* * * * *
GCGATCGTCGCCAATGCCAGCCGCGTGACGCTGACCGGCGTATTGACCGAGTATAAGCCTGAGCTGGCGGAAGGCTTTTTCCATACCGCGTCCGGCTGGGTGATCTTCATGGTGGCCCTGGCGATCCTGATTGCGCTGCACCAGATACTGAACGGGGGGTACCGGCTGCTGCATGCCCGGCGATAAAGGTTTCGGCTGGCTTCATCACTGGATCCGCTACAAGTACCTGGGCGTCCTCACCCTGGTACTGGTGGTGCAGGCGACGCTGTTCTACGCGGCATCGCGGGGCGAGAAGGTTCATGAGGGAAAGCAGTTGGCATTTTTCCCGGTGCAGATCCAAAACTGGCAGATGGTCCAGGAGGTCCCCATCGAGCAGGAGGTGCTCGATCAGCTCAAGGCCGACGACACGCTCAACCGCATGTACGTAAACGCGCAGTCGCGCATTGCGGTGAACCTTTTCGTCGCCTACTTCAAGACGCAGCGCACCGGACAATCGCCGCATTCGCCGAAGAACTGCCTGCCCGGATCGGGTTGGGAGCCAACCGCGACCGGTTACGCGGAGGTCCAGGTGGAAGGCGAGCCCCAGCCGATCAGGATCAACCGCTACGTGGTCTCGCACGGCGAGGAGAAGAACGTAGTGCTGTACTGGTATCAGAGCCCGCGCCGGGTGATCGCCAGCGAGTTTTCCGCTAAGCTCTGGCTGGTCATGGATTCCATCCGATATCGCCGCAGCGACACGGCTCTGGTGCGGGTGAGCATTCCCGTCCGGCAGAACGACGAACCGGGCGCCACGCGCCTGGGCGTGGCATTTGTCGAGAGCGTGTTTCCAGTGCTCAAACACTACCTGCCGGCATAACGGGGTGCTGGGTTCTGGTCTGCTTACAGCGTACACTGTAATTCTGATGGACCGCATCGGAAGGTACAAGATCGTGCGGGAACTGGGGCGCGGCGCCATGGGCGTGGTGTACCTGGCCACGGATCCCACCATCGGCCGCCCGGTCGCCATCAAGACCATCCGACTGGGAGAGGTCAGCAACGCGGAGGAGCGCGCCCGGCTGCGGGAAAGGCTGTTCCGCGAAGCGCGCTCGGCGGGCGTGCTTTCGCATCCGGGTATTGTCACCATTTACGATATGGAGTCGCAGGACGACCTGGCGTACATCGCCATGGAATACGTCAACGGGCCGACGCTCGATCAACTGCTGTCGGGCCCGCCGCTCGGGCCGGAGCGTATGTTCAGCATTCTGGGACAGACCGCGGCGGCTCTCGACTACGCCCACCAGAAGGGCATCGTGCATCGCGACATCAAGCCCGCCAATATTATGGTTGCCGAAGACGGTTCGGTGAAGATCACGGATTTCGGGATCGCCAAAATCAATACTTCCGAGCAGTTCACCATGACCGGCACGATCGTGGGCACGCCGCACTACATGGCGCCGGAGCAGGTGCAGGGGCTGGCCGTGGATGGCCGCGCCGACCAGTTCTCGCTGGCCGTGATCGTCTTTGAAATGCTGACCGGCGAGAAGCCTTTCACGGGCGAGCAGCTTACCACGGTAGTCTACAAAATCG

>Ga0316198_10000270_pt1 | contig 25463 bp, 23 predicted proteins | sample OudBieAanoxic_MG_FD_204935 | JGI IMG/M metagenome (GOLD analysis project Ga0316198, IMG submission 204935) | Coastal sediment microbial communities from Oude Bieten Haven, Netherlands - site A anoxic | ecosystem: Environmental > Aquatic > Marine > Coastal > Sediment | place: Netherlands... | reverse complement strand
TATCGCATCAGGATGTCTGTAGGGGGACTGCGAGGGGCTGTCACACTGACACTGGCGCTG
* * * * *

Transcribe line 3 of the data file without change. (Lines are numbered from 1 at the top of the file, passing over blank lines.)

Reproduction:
TATCGCATCAGGATGTCTGTAGGGGGACTGCGAGGGGCTGTCACACTGACACTGGCGCTG